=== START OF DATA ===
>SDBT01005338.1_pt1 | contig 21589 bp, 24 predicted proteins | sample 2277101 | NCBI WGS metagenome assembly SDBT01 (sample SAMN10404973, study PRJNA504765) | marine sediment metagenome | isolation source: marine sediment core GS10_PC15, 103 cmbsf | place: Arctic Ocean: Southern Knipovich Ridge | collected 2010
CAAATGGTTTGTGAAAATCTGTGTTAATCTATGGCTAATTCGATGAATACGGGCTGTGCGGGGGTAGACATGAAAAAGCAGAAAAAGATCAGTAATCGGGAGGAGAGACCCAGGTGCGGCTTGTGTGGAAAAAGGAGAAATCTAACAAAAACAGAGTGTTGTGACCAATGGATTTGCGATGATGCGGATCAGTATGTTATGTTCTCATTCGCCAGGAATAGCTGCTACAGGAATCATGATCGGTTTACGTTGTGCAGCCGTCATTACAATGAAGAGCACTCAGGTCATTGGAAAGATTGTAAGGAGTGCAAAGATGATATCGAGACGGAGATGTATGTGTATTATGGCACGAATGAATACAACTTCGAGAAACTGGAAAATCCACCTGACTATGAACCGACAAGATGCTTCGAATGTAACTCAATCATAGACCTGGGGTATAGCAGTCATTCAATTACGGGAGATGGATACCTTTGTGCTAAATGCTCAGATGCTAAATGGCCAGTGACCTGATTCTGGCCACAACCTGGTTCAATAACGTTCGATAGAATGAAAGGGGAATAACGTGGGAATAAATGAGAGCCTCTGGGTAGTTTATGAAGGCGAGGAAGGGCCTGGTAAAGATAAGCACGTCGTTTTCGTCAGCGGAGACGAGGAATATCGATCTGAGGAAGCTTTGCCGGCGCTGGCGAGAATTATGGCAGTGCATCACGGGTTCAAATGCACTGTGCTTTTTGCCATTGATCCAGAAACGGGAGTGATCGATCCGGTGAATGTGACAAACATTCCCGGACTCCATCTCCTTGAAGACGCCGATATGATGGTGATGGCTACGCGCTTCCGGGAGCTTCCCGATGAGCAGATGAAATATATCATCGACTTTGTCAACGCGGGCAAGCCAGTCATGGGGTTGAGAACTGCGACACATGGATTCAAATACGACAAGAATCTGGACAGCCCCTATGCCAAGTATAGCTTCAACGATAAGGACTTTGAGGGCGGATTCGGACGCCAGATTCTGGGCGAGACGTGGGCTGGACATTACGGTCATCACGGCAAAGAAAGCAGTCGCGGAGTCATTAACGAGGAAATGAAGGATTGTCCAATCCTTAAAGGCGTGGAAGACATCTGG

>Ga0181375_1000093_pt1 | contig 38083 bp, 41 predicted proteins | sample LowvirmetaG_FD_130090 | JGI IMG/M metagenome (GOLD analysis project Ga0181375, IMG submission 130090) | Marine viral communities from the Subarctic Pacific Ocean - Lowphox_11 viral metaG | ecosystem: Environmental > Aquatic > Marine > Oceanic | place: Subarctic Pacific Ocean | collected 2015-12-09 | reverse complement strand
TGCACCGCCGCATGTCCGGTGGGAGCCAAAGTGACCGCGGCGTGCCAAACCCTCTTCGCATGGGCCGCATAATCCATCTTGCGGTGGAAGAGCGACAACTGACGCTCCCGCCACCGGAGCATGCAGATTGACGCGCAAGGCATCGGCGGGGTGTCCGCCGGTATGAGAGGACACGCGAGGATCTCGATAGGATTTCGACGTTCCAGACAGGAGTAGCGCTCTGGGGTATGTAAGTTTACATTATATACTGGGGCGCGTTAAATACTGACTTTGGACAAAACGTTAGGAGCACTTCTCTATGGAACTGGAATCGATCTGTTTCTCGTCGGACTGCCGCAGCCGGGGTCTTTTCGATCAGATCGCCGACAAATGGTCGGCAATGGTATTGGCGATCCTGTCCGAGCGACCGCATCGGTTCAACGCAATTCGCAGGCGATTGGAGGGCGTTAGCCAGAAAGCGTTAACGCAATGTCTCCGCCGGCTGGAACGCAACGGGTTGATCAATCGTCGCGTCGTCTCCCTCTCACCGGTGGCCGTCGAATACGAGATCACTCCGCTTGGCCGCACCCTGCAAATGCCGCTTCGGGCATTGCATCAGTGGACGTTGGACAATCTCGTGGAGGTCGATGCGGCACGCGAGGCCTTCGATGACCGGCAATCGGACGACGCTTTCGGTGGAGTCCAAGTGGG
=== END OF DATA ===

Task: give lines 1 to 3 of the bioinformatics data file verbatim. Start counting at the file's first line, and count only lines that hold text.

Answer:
>SDBT01005338.1_pt1 | contig 21589 bp, 24 predicted proteins | sample 2277101 | NCBI WGS metagenome assembly SDBT01 (sample SAMN10404973, study PRJNA504765) | marine sediment metagenome | isolation source: marine sediment core GS10_PC15, 103 cmbsf | place: Arctic Ocean: Southern Knipovich Ridge | collected 2010
CAAATGGTTTGTGAAAATCTGTGTTAATCTATGGCTAATTCGATGAATACGGGCTGTGCGGGGGTAGACATGAAAAAGCAGAAAAAGATCAGTAATCGGGAGGAGAGACCCAGGTGCGGCTTGTGTGGAAAAAGGAGAAATCTAACAAAAACAGAGTGTTGTGACCAATGGATTTGCGATGATGCGGATCAGTATGTTATGTTCTCATTCGCCAGGAATAGCTGCTACAGGAATCATGATCGGTTTACGTTGTGCAGCCGTCATTACAATGAAGAGCACTCAGGTCATTGGAAAGATTGTAAGGAGTGCAAAGATGATATCGAGACGGAGATGTATGTGTATTATGGCACGAATGAATACAACTTCGAGAAACTGGAAAATCCACCTGACTATGAACCGACAAGATGCTTCGAATGTAACTCAATCATAGACCTGGGGTATAGCAGTCATTCAATTACGGGAGATGGATACCTTTGTGCTAAATGCTCAGATGCTAAATGGCCAGTGACCTGATTCTGGCCACAACCTGGTTCAATAACGTTCGATAGAATGAAAGGGGAATAACGTGGGAATAAATGAGAGCCTCTGGGTAGTTTATGAAGGCGAGGAAGGGCCTGGTAAAGATAAGCACGTCGTTTTCGTCAGCGGAGACGAGGAATATCGATCTGAGGAAGCTTTGCCGGCGCTGGCGAGAATTATGGCAGTGCATCACGGGTTCAAATGCACTGTGCTTTTTGCCATTGATCCAGAAACGGGAGTGATCGATCCGGTGAATGTGACAAACATTCCCGGACTCCATCTCCTTGAAGACGCCGATATGATGGTGATGGCTACGCGCTTCCGGGAGCTTCCCGATGAGCAGATGAAATATATCATCGACTTTGTCAACGCGGGCAAGCCAGTCATGGGGTTGAGAACTGCGACACATGGATTCAAATACGACAAGAATCTGGACAGCCCCTATGCCAAGTATAGCTTCAACGATAAGGACTTTGAGGGCGGATTCGGACGCCAGATTCTGGGCGAGACGTGGGCTGGACATTACGGTCATCACGGCAAAGAAAGCAGTCGCGGAGTCATTAACGAGGAAATGAAGGATTGTCCAATCCTTAAAGGCGTGGAAGACATCTGG

>Ga0181375_1000093_pt1 | contig 38083 bp, 41 predicted proteins | sample LowvirmetaG_FD_130090 | JGI IMG/M metagenome (GOLD analysis project Ga0181375, IMG submission 130090) | Marine viral communities from the Subarctic Pacific Ocean - Lowphox_11 viral metaG | ecosystem: Environmental > Aquatic > Marine > Oceanic | place: Subarctic Pacific Ocean | collected 2015-12-09 | reverse complement strand